By bringing the Nineties back to the Sixties, General CV’s software provides a layer of control over the synthesizer that allows adventurous users to create sounds stretching far beyond the familiar — cheesy, even — tones of General MIDI with which they may already be familiar. From making the synth behave like a VCO (Voltage Controlled Oscillator) to creating complex chords and textures — even to abusing drum sounds into pitched sources, General CV brings rich pickings of fresh flavours to Euroack’s à la carte modular menu.
Marrying the past with the present, General CV can also be coaxed into playing MIDI files of any Eighties pop tunes that may have been ‘inadvertently’ downloaded from the web. Wise to a tee, Expert Sleepers Director Andrew ‘os’ Ostler’s outrageous General CV pitch perhaps can be taken with a pinch of (synthesized) salt. “For too long, Eurorack users have been denied important sounds, such as ‘Voice Oohs’, ‘Orchestra Hit’ and ‘Shakuhachi’,” says the Eurorack expert, before adding: ”We’re delighted to finally bring these classic tones under CV control where they belong.”
But jesting apart, General CV has a number of modes of operation, including: behaving like a modular VCO, but using a massively multitimbral and polyphonic synthesizer engine as its tone source; automatically creating chords and arpeggios from a pitch CV; playing MIDI files from an MicroSD (Secure Digital) card, including special support for playing loops synchronised to a clock pulse; and acting as a drum machine with up to nine independent drum trigger inputs. Each mode also benefits from internal four-band EQ, as well as stereo chorus and reverb effects.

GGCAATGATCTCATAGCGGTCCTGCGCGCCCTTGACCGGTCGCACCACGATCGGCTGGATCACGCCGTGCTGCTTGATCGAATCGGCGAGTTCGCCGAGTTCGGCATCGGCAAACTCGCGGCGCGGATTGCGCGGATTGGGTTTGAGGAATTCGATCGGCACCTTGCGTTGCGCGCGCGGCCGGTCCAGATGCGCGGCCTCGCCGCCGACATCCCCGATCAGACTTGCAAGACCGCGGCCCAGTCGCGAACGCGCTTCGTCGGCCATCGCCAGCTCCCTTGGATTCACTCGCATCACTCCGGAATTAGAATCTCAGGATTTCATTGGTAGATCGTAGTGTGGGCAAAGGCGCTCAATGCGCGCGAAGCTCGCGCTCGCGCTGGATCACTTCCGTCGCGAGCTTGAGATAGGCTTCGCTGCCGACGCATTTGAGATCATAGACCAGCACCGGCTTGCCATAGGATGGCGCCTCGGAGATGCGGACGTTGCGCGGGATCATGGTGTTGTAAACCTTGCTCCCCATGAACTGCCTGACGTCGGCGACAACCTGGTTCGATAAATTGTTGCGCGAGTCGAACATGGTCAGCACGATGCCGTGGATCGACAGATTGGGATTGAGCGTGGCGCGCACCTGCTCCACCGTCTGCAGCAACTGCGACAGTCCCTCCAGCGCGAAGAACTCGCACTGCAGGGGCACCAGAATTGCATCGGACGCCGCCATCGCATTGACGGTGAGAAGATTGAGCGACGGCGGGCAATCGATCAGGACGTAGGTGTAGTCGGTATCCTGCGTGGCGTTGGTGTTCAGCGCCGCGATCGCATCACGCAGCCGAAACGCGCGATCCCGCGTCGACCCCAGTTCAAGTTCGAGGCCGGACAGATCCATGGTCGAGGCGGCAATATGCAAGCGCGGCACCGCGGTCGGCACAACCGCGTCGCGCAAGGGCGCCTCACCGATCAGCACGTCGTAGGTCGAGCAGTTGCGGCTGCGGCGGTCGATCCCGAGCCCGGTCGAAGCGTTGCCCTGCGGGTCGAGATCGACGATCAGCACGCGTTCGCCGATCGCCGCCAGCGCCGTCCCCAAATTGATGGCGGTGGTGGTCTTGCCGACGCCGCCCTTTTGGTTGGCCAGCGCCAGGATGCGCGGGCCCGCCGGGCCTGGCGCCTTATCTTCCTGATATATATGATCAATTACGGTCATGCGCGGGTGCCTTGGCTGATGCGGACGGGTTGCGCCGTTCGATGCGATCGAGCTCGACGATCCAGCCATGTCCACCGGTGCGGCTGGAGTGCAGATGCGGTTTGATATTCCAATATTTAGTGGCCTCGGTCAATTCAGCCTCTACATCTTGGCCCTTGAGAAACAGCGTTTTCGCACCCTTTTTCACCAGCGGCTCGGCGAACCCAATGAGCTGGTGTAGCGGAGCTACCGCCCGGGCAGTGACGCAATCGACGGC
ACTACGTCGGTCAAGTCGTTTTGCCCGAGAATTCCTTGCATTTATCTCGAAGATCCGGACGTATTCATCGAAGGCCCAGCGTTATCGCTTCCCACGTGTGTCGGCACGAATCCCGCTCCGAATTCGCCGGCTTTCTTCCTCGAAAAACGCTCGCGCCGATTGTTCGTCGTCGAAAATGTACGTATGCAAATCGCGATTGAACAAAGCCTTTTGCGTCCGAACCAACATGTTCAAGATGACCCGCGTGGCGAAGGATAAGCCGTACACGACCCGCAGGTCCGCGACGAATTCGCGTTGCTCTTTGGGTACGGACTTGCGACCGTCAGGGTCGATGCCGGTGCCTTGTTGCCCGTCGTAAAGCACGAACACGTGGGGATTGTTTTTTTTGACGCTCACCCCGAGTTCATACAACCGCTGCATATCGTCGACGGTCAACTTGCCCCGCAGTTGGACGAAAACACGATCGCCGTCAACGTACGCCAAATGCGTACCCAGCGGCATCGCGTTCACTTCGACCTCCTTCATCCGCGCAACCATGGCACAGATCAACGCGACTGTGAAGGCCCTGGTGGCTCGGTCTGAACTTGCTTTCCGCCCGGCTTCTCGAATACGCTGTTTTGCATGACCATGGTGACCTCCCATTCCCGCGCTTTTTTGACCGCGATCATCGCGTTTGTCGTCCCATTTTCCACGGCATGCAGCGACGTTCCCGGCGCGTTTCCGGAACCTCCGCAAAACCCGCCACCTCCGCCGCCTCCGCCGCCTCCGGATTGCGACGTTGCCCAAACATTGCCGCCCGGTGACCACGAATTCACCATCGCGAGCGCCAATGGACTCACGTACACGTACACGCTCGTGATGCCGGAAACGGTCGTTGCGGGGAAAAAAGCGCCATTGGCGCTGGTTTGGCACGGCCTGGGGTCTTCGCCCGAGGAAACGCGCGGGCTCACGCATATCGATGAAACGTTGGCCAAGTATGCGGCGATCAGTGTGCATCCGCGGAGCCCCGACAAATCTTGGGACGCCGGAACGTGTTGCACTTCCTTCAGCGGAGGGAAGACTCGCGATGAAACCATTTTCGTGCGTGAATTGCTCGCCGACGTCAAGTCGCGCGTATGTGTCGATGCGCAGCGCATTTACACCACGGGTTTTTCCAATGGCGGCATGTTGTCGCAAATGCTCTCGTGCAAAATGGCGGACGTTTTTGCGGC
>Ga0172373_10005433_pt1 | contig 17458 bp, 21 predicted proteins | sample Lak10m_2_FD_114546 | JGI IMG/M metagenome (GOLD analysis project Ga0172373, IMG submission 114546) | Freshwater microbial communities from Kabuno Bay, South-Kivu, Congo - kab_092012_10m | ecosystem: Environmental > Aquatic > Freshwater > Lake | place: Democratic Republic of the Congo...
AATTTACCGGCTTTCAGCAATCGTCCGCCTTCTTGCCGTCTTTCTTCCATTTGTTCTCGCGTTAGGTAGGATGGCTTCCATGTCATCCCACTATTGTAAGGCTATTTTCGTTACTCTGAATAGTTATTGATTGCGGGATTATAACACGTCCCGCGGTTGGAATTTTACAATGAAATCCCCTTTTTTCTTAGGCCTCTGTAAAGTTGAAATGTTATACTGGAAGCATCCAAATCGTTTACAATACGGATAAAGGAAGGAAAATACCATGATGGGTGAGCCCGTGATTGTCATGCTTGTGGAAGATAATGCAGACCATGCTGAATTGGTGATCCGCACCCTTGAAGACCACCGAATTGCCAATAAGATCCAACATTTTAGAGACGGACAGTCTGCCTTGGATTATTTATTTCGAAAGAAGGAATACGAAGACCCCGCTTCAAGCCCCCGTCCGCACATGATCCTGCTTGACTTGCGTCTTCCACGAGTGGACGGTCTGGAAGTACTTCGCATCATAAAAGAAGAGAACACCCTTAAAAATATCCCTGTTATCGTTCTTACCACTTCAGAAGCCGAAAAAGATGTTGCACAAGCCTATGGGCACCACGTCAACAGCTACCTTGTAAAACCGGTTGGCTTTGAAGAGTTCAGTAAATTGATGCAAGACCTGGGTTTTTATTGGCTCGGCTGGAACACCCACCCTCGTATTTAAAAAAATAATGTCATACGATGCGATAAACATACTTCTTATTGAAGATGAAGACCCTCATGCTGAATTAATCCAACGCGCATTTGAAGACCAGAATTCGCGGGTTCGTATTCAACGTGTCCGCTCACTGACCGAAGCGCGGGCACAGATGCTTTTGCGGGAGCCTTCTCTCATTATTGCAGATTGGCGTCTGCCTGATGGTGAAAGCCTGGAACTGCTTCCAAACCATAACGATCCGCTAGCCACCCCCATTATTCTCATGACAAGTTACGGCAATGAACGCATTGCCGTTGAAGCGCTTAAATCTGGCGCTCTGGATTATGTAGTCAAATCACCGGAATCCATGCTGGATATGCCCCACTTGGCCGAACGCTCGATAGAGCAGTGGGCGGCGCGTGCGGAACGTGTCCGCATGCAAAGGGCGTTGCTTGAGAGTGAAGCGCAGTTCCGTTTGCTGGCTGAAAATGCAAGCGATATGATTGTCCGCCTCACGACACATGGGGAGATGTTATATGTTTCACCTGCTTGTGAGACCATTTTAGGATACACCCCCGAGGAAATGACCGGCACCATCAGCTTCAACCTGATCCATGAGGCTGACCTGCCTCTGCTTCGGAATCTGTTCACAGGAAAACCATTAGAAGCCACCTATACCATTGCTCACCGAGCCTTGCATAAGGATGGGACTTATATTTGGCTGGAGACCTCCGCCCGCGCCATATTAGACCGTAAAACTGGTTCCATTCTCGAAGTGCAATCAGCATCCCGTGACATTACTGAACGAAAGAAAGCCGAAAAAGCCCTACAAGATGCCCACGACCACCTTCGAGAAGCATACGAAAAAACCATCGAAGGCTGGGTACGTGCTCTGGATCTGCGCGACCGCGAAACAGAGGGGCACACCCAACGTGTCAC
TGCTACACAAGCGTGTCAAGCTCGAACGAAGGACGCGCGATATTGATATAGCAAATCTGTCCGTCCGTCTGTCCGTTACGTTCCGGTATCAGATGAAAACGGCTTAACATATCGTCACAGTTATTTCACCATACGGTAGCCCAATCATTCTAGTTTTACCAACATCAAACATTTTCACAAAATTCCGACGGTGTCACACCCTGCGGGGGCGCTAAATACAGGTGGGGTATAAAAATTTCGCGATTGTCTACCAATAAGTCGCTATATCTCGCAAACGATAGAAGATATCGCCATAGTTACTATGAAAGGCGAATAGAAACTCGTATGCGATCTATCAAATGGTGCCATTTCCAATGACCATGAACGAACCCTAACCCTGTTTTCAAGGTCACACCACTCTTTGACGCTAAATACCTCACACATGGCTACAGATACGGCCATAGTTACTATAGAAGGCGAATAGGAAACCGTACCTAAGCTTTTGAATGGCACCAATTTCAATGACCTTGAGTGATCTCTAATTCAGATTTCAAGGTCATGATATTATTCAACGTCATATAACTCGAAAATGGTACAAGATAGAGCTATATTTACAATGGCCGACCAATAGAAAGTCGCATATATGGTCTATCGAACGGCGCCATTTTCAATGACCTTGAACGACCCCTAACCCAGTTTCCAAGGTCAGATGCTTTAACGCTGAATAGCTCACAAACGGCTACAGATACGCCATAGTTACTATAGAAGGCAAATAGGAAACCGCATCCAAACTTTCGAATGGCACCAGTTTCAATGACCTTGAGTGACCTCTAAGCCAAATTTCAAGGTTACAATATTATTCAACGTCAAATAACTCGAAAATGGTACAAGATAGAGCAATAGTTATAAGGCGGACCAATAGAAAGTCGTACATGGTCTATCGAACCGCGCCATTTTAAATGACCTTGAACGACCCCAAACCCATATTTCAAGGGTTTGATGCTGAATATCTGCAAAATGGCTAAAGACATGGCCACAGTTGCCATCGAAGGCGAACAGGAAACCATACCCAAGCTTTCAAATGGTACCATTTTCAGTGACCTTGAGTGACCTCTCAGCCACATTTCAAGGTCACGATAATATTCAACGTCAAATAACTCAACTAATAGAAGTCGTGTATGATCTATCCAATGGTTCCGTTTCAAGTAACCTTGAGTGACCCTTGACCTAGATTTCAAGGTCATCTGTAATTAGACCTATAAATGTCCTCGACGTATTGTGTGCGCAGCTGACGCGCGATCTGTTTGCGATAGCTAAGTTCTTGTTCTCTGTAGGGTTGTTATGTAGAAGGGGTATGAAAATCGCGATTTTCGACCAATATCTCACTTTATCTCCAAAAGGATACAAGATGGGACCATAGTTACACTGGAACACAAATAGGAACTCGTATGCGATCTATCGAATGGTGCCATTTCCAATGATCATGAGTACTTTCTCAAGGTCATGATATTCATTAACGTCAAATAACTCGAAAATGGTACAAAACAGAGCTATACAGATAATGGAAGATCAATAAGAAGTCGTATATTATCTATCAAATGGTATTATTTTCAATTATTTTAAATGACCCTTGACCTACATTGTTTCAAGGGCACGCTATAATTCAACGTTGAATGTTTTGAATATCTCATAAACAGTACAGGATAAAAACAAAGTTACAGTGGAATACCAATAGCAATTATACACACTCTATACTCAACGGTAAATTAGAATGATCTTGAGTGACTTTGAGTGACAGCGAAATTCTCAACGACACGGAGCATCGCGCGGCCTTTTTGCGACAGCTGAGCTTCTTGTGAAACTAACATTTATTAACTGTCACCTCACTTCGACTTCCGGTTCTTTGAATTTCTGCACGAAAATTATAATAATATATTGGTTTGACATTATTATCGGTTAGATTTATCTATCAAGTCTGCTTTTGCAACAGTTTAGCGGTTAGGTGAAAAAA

Connectivity comes courtesy of nine inputs and two outputs — all on 3.5mm mono (TS) jack sockets. The outputs are labelled L and R, respectively, and are simply the stereo audio outputs from the General MIDI synthesizer with a maximum output level of around ±8V (16V peak-to-peak). X- and Y-labelled inputs are digital, typically used for gates or clocks — simple on/off signals (with an expected voltage range of 0 to +5V); inputs 1, 2, and 3 are analogue, 10-bit unipolar CV connections (with an expected voltage range of 0 to +5V); inputs 4 through 7 are high-resolution analogue, 14-bit bipolar CV connections (with an expected voltage range of -5V to +5V) — all are protected from damage due to voltages outside the recommended range (so long as they remain within the Eurorack standard ±12V).
Five front panel-positioned rotary encoders also serve as push buttons, enabling easy access to various functions dependent on the current mode of operation, but, generally speaking, set to work as follows: A (navigate the system); B (turn to adjust parameter; push to advance to next parameter page; push in, hold, and turn to scroll through parameter pages); C (turn to adjust parameter; push to return to first parameter page); D (turn to adjust parameter; push to display mode-specific information); E (turn to adjust parameter; push to show input key).
General CV users need not ‘fly blind’, however. Helpfully, a small, but perfectly formed, display screen perfectly in keeping with the 12HP module makes eagle-eyed navigation a much more straightforward proposition than the 4HP-smaller-sized SUPERBOOTH-showcased prototype preceding the finished article. “Under the hood it remains basically the same thing,” its creator concludes on a more serious note: “It’s a General MIDI-based module, but completely CV controlled, with a general concept that you access the tremendous synthesis power of a General MIDI sound chip, but through CV in a very creative way.”
Guiding General CV creativity still further, the ‘General MIDI’ module follows in the footsteps of Expert Sleepers’ similarly-distinctive disting mk4 — the latest (fourth) improved iteration of its award-winning ‘many-in-one’ multifunction Eurorack module successfully showcased at The NAMM Show 2017 in Anaheim, California — by also including the company’s eye-catching red and blue backlit sockets… surely sealing the deal for anyone wishing to take the 1991-vintage General MIDI standardised specification for electronic musical instruments that respond to MIDI messages kicking and screaming into today’s wonderful world of Eurorack with creative CV control possibilities that are out of this modular world.